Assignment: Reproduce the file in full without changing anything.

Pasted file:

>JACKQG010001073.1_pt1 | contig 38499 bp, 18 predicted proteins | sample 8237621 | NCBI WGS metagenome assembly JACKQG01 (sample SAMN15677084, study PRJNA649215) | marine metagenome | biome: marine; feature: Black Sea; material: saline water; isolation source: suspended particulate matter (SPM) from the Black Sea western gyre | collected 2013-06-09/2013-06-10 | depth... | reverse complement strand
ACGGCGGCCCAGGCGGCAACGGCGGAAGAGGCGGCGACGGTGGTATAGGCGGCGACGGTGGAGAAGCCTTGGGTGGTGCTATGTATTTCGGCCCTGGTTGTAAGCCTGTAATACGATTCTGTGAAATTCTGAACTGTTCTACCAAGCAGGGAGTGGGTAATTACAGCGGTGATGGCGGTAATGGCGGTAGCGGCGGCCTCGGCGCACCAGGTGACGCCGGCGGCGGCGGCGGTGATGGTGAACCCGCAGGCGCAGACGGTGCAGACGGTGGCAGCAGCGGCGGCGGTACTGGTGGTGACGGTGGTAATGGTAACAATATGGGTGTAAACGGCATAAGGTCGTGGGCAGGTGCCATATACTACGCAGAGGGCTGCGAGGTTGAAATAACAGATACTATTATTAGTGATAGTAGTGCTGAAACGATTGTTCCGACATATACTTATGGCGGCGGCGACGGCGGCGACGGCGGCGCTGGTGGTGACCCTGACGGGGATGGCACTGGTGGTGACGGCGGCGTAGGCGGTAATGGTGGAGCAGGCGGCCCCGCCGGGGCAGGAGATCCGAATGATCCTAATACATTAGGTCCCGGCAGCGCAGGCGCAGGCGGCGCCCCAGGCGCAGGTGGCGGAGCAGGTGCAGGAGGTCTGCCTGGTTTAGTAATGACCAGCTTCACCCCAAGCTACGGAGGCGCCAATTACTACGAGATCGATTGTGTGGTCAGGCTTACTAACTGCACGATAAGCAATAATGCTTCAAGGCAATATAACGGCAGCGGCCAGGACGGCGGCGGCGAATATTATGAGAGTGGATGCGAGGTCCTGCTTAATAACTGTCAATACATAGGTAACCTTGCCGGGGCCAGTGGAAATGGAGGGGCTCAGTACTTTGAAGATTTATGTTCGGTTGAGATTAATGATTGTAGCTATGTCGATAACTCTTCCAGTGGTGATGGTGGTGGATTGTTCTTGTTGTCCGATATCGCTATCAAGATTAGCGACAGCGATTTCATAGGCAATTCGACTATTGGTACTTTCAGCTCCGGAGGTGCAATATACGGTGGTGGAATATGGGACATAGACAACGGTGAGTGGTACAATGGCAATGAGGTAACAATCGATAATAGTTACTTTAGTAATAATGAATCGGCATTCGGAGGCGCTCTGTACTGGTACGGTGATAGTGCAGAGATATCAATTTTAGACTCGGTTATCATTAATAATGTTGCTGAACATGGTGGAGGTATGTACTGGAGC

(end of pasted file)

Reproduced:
>JACKQG010001073.1_pt1 | contig 38499 bp, 18 predicted proteins | sample 8237621 | NCBI WGS metagenome assembly JACKQG01 (sample SAMN15677084, study PRJNA649215) | marine metagenome | biome: marine; feature: Black Sea; material: saline water; isolation source: suspended particulate matter (SPM) from the Black Sea western gyre | collected 2013-06-09/2013-06-10 | depth... | reverse complement strand
ACGGCGGCCCAGGCGGCAACGGCGGAAGAGGCGGCGACGGTGGTATAGGCGGCGACGGTGGAGAAGCCTTGGGTGGTGCTATGTATTTCGGCCCTGGTTGTAAGCCTGTAATACGATTCTGTGAAATTCTGAACTGTTCTACCAAGCAGGGAGTGGGTAATTACAGCGGTGATGGCGGTAATGGCGGTAGCGGCGGCCTCGGCGCACCAGGTGACGCCGGCGGCGGCGGCGGTGATGGTGAACCCGCAGGCGCAGACGGTGCAGACGGTGGCAGCAGCGGCGGCGGTACTGGTGGTGACGGTGGTAATGGTAACAATATGGGTGTAAACGGCATAAGGTCGTGGGCAGGTGCCATATACTACGCAGAGGGCTGCGAGGTTGAAATAACAGATACTATTATTAGTGATAGTAGTGCTGAAACGATTGTTCCGACATATACTTATGGCGGCGGCGACGGCGGCGACGGCGGCGCTGGTGGTGACCCTGACGGGGATGGCACTGGTGGTGACGGCGGCGTAGGCGGTAATGGTGGAGCAGGCGGCCCCGCCGGGGCAGGAGATCCGAATGATCCTAATACATTAGGTCCCGGCAGCGCAGGCGCAGGCGGCGCCCCAGGCGCAGGTGGCGGAGCAGGTGCAGGAGGTCTGCCTGGTTTAGTAATGACCAGCTTCACCCCAAGCTACGGAGGCGCCAATTACTACGAGATCGATTGTGTGGTCAGGCTTACTAACTGCACGATAAGCAATAATGCTTCAAGGCAATATAACGGCAGCGGCCAGGACGGCGGCGGCGAATATTATGAGAGTGGATGCGAGGTCCTGCTTAATAACTGTCAATACATAGGTAACCTTGCCGGGGCCAGTGGAAATGGAGGGGCTCAGTACTTTGAAGATTTATGTTCGGTTGAGATTAATGATTGTAGCTATGTCGATAACTCTTCCAGTGGTGATGGTGGTGGATTGTTCTTGTTGTCCGATATCGCTATCAAGATTAGCGACAGCGATTTCATAGGCAATTCGACTATTGGTACTTTCAGCTCCGGAGGTGCAATATACGGTGGTGGAATATGGGACATAGACAACGGTGAGTGGTACAATGGCAATGAGGTAACAATCGATAATAGTTACTTTAGTAATAATGAATCGGCATTCGGAGGCGCTCTGTACTGGTACGGTGATAGTGCAGAGATATCAATTTTAGACTCGGTTATCATTAATAATGTTGCTGAACATGGTGGAGGTATGTACTGGAGC